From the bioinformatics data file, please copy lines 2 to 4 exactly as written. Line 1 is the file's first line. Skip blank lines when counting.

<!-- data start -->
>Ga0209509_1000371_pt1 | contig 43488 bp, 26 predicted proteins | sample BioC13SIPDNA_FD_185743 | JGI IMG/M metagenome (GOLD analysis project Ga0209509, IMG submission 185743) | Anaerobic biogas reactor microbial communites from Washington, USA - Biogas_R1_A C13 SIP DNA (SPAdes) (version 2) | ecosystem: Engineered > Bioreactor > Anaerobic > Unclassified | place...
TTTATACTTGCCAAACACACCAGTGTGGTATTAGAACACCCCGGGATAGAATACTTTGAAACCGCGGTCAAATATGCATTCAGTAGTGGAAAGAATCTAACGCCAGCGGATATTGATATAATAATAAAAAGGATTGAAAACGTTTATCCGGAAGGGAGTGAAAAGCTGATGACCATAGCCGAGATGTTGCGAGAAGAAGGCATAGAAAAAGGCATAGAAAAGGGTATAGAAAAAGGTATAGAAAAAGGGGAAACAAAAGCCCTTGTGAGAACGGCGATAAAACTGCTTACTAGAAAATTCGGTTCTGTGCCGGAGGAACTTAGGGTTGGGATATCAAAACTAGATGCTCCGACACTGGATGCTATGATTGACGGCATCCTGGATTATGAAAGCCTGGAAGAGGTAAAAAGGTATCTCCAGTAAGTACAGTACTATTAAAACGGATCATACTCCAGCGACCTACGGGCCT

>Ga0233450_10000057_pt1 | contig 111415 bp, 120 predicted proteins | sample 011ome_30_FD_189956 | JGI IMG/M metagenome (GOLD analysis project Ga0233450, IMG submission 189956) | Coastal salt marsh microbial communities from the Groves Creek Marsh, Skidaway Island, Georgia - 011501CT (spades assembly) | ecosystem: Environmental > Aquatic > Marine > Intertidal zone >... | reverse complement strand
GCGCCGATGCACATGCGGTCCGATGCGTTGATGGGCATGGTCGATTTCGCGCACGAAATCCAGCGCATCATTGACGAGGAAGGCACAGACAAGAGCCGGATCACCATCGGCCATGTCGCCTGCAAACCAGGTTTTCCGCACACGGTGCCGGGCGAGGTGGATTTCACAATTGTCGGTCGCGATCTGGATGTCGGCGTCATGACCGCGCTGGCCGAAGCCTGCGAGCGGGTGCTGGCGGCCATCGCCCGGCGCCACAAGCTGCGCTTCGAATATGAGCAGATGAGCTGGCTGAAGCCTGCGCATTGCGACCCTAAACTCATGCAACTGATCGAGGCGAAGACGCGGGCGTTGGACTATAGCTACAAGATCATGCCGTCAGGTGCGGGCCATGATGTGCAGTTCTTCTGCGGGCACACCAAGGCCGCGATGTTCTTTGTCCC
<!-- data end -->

TTTATACTTGCCAAACACACCAGTGTGGTATTAGAACACCCCGGGATAGAATACTTTGAAACCGCGGTCAAATATGCATTCAGTAGTGGAAAGAATCTAACGCCAGCGGATATTGATATAATAATAAAAAGGATTGAAAACGTTTATCCGGAAGGGAGTGAAAAGCTGATGACCATAGCCGAGATGTTGCGAGAAGAAGGCATAGAAAAAGGCATAGAAAAGGGTATAGAAAAAGGTATAGAAAAAGGGGAAACAAAAGCCCTTGTGAGAACGGCGATAAAACTGCTTACTAGAAAATTCGGTTCTGTGCCGGAGGAACTTAGGGTTGGGATATCAAAACTAGATGCTCCGACACTGGATGCTATGATTGACGGCATCCTGGATTATGAAAGCCTGGAAGAGGTAAAAAGGTATCTCCAGTAAGTACAGTACTATTAAAACGGATCATACTCCAGCGACCTACGGGCCT

>Ga0233450_10000057_pt1 | contig 111415 bp, 120 predicted proteins | sample 011ome_30_FD_189956 | JGI IMG/M metagenome (GOLD analysis project Ga0233450, IMG submission 189956) | Coastal salt marsh microbial communities from the Groves Creek Marsh, Skidaway Island, Georgia - 011501CT (spades assembly) | ecosystem: Environmental > Aquatic > Marine > Intertidal zone >... | reverse complement strand
GCGCCGATGCACATGCGGTCCGATGCGTTGATGGGCATGGTCGATTTCGCGCACGAAATCCAGCGCATCATTGACGAGGAAGGCACAGACAAGAGCCGGATCACCATCGGCCATGTCGCCTGCAAACCAGGTTTTCCGCACACGGTGCCGGGCGAGGTGGATTTCACAATTGTCGGTCGCGATCTGGATGTCGGCGTCATGACCGCGCTGGCCGAAGCCTGCGAGCGGGTGCTGGCGGCCATCGCCCGGCGCCACAAGCTGCGCTTCGAATATGAGCAGATGAGCTGGCTGAAGCCTGCGCATTGCGACCCTAAACTCATGCAACTGATCGAGGCGAAGACGCGGGCGTTGGACTATAGCTACAAGATCATGCCGTCAGGTGCGGGCCATGATGTGCAGTTCTTCTGCGGGCACACCAAGGCCGCGATGTTCTTTGTCCC